Such passports pose ethical challenges for liberty-embracing societies.
As the COVID-19 vaccine distribution continues across this country, Biden’s administration is steaming ahead with COVID-19 “passports.” These aim to reduce travel restrictions ahead of the summer travel season.
Along with private technology and travel companies, the Biden administration is working to develop credentials – referred to as passports, health certificates or travel passes – showing proof of vaccination as individuals and businesses emerge from lockdown, the Washington Post reported Sunday.
Airline and business groups had been lobbying the White House to take the lead in setting standards for health passes. They believe that would avoid a hodgepodge of regional credentials that could cause confusion among travelers and prevent any single health certificate from being widely accepted.
According to the Washington Post, the administration’s efforts are housed in offices of Health and Human Services, with the White House this month taking a “bigger role coordinating government agencies involved in the work, led by coronavirus coordinator Jeff Zients.”
The policy reverses a position once touted by Biden.
The Biden administration previously said the federal government should not be involved in efforts to create a vaccine passport system to verify that people have been vaccinated.
The Post, citing five officials who spoke on the condition of anonymity, reported the effort “has been driven largely by arms of the Department of Health and Human Services, including an office devoted to health information technology.”
White House coronavirus coordinator Jeff Zients has led the White House’s role in coordinating the project, an official told the Post.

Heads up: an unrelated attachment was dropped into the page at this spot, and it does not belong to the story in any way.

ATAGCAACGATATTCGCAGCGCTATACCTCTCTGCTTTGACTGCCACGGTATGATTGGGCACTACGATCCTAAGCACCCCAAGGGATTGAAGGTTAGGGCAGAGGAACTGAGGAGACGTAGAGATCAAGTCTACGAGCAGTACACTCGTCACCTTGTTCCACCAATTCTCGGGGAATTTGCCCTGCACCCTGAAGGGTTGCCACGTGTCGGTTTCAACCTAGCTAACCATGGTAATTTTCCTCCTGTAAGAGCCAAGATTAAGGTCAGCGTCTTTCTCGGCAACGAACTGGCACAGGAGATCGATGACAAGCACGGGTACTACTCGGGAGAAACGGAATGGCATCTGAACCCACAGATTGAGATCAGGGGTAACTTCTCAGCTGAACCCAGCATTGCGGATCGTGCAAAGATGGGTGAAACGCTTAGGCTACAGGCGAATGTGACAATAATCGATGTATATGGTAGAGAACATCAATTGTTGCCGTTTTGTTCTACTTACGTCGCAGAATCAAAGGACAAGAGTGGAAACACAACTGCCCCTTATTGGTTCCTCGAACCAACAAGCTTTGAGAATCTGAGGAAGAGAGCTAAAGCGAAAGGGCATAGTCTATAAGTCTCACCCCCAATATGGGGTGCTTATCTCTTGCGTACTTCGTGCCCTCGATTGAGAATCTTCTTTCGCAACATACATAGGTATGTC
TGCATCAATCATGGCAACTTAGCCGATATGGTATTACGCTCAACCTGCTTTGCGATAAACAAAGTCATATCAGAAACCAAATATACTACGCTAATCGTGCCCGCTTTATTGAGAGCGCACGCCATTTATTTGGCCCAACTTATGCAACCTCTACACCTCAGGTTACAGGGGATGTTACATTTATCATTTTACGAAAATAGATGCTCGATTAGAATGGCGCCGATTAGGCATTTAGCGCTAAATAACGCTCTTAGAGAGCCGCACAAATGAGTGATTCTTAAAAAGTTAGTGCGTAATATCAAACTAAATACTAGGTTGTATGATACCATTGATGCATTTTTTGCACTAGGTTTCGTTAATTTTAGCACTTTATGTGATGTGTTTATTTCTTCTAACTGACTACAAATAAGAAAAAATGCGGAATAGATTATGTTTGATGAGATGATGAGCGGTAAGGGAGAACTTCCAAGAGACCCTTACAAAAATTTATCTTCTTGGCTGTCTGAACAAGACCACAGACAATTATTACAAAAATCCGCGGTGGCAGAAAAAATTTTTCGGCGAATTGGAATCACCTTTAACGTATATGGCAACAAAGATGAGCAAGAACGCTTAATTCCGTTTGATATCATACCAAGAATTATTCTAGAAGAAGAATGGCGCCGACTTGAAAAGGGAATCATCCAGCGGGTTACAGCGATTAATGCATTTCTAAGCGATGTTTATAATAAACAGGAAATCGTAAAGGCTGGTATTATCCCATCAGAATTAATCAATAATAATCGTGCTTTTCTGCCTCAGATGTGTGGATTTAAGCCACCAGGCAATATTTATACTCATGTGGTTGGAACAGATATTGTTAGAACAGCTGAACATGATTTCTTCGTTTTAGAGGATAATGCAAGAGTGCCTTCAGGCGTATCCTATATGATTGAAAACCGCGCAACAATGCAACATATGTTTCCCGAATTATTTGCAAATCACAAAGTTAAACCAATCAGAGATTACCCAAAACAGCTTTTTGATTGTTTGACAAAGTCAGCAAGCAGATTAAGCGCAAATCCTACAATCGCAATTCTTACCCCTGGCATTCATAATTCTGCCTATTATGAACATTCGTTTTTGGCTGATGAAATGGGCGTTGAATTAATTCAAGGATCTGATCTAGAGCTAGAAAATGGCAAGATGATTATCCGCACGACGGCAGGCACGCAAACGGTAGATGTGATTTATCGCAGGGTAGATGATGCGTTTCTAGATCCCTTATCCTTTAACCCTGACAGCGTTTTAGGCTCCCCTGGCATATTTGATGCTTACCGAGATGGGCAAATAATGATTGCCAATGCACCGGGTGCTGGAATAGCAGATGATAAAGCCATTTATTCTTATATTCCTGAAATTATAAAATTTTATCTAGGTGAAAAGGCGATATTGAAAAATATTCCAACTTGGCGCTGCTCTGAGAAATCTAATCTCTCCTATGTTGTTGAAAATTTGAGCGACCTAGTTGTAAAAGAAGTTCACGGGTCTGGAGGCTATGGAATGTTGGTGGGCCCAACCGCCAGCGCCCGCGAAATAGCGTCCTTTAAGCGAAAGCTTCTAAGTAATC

So, no identification is required to vote. However, the administration is forging a whole new system of identification that may impact Americans significantly.
…[T]here are legal and ethical questions about whether the passports could widen inequities that have already become a troubling hallmark of the pandemic.
Public health experts and bioethicists say digital credentialing could discriminate against disadvantaged populations. The Electronic Frontier Foundation, a digital rights group, argues that using smartphone-based verification to access public places would create a two-tiered system that bars people who can’t work, shop or attend school because they don’t have a cell phone or access to testing.
Beyond the ethical considerations is the separate question of whether the fragile U.S. health tech infrastructure can withstand a barrage of new apps tapping vaccine data.
Data troves containing immunization records vary in quality from state to state and may not be able to handle a surge of real-time queries about vaccination status, said Deanne Kasim, executive director at Change Healthcare, which is part of a consortium including Microsoft and Salesforce working on standards and technology for passports. Her company argues for a “lighter lift” and teaming up with pharmacies, which have more robust record-keeping systems.
There also are privacy considerations. Requiring people to store test and vaccination results in digital format could expose them to the kind of data breaches that have proliferated during the pandemic. “We wanted data to reside on patients’ phone” as opposed to a database, where individuals can control the data, Kasim said.
Furthermore, there is always a way to manipulate the system.
I found some blank COVID passports.
Please feel free to share this with friends and family. pic.twitter.com/SDpxyLL0Pg
— Storm_Chaser (@StmCh_) March 28, 2021
These passports pose ethical challenges for liberty-embracing societies. However, it is becoming increasingly obvious the occupants currently in the White House struggle little with moral or ethical issues.DONATE
Donations tax deductible
to the full extent allowed by law.